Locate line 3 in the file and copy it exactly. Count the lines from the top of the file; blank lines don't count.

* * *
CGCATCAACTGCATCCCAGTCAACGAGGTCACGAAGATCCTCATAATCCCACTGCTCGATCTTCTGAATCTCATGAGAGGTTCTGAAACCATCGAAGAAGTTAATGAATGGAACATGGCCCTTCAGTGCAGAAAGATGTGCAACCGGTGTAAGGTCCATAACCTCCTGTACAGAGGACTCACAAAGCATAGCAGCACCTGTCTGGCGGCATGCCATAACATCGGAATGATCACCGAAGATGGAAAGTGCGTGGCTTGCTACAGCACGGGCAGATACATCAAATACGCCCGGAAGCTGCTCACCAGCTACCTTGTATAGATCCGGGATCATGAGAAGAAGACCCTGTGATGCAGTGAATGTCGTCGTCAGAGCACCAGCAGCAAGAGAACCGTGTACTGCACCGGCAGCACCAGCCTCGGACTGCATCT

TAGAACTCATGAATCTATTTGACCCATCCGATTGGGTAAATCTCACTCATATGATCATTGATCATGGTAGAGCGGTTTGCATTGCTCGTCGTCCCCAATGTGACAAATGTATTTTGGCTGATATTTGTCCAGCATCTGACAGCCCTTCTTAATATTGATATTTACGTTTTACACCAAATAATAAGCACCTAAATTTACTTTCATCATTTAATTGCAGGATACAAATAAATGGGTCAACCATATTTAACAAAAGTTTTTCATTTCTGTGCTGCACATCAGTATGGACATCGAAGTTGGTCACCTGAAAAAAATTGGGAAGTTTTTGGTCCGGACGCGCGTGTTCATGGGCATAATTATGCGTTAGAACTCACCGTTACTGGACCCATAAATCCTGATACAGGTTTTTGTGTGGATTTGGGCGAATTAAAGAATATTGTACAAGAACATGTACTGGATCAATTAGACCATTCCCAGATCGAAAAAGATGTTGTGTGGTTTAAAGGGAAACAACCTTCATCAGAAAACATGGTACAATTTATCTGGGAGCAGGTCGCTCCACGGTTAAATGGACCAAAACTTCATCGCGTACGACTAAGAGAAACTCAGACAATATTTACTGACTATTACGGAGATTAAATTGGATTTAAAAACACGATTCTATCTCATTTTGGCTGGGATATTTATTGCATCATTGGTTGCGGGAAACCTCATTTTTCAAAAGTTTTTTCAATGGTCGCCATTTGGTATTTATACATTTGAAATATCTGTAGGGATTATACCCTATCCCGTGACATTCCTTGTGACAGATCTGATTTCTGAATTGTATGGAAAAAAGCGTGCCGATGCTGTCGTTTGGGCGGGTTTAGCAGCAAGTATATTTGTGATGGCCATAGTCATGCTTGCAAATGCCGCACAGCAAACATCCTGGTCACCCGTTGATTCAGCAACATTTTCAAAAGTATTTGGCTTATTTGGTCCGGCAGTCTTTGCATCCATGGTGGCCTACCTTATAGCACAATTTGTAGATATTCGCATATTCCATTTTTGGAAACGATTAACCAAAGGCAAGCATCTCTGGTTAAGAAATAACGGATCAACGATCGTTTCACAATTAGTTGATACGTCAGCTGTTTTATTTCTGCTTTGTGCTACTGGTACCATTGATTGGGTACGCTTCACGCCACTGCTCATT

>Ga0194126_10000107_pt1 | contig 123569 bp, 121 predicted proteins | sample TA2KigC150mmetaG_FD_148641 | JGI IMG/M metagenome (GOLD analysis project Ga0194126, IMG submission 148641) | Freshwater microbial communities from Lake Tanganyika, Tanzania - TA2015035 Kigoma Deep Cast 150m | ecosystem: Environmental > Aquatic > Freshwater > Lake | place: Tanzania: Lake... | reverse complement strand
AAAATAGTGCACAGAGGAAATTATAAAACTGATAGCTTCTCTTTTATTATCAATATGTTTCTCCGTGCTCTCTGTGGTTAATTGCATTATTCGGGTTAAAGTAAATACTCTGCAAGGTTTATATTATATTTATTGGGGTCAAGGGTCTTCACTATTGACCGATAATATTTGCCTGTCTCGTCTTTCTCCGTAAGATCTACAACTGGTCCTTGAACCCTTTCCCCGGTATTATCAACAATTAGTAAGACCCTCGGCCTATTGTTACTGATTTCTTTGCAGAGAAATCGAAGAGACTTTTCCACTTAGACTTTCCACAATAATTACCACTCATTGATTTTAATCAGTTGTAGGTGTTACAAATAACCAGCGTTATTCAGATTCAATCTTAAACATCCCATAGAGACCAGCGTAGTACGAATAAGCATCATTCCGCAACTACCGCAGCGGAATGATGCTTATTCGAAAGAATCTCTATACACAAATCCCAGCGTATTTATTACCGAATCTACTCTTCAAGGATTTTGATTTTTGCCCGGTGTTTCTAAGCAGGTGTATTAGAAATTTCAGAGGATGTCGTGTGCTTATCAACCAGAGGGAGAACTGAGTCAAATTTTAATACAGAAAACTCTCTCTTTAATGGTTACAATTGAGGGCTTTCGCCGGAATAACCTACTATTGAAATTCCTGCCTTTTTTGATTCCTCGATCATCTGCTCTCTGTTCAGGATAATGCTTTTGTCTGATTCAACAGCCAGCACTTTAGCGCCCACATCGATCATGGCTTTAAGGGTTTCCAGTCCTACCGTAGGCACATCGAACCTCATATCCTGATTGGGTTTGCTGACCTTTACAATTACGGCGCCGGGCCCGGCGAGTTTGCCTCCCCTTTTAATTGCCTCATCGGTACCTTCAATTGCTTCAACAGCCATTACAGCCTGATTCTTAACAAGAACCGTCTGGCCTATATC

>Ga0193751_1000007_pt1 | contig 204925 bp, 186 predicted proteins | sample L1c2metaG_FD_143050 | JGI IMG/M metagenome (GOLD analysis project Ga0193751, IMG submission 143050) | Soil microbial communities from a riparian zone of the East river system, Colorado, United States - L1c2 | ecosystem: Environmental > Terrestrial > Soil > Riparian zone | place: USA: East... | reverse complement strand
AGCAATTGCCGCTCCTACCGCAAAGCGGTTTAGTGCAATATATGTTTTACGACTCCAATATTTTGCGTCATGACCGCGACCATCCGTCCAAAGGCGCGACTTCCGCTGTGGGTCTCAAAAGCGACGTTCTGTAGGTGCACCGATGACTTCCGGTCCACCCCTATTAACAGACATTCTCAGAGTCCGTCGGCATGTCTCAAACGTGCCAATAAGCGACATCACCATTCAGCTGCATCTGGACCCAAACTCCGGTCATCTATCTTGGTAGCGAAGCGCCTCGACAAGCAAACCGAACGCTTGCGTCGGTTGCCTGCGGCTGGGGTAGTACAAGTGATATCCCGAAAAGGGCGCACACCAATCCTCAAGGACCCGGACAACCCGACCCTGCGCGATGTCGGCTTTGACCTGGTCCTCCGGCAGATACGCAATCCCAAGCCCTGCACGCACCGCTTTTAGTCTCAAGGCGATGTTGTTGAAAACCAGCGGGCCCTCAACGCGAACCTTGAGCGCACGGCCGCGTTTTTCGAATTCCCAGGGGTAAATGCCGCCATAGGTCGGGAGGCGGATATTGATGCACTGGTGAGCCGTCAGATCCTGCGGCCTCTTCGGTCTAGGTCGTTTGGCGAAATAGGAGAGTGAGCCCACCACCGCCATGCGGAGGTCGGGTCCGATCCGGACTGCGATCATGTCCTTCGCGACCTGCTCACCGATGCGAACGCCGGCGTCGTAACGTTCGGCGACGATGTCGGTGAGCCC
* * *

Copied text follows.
>Ga0194126_10000107_pt1 | contig 123569 bp, 121 predicted proteins | sample TA2KigC150mmetaG_FD_148641 | JGI IMG/M metagenome (GOLD analysis project Ga0194126, IMG submission 148641) | Freshwater microbial communities from Lake Tanganyika, Tanzania - TA2015035 Kigoma Deep Cast 150m | ecosystem: Environmental > Aquatic > Freshwater > Lake | place: Tanzania: Lake... | reverse complement strand